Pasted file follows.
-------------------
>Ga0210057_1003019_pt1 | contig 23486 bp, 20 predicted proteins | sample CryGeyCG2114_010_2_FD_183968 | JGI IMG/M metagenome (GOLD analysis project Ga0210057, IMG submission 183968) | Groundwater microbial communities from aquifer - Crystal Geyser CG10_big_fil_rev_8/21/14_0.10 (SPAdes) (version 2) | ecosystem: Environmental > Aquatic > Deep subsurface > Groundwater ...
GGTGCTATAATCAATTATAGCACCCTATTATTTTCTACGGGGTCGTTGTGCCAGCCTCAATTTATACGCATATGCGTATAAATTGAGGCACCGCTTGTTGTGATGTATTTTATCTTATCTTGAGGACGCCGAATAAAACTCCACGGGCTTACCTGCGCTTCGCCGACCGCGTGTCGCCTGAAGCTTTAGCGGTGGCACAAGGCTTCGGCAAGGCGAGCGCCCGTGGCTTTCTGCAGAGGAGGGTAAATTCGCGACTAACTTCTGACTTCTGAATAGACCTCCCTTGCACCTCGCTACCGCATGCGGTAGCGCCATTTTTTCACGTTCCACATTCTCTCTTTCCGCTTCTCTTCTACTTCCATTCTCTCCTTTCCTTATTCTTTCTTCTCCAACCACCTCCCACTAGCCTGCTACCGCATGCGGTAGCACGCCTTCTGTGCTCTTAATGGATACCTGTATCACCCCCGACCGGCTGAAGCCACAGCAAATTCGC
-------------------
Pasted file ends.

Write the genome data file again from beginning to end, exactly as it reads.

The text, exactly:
>Ga0210057_1003019_pt1 | contig 23486 bp, 20 predicted proteins | sample CryGeyCG2114_010_2_FD_183968 | JGI IMG/M metagenome (GOLD analysis project Ga0210057, IMG submission 183968) | Groundwater microbial communities from aquifer - Crystal Geyser CG10_big_fil_rev_8/21/14_0.10 (SPAdes) (version 2) | ecosystem: Environmental > Aquatic > Deep subsurface > Groundwater ...
GGTGCTATAATCAATTATAGCACCCTATTATTTTCTACGGGGTCGTTGTGCCAGCCTCAATTTATACGCATATGCGTATAAATTGAGGCACCGCTTGTTGTGATGTATTTTATCTTATCTTGAGGACGCCGAATAAAACTCCACGGGCTTACCTGCGCTTCGCCGACCGCGTGTCGCCTGAAGCTTTAGCGGTGGCACAAGGCTTCGGCAAGGCGAGCGCCCGTGGCTTTCTGCAGAGGAGGGTAAATTCGCGACTAACTTCTGACTTCTGAATAGACCTCCCTTGCACCTCGCTACCGCATGCGGTAGCGCCATTTTTTCACGTTCCACATTCTCTCTTTCCGCTTCTCTTCTACTTCCATTCTCTCCTTTCCTTATTCTTTCTTCTCCAACCACCTCCCACTAGCCTGCTACCGCATGCGGTAGCACGCCTTCTGTGCTCTTAATGGATACCTGTATCACCCCCGACCGGCTGAAGCCACAGCAAATTCGC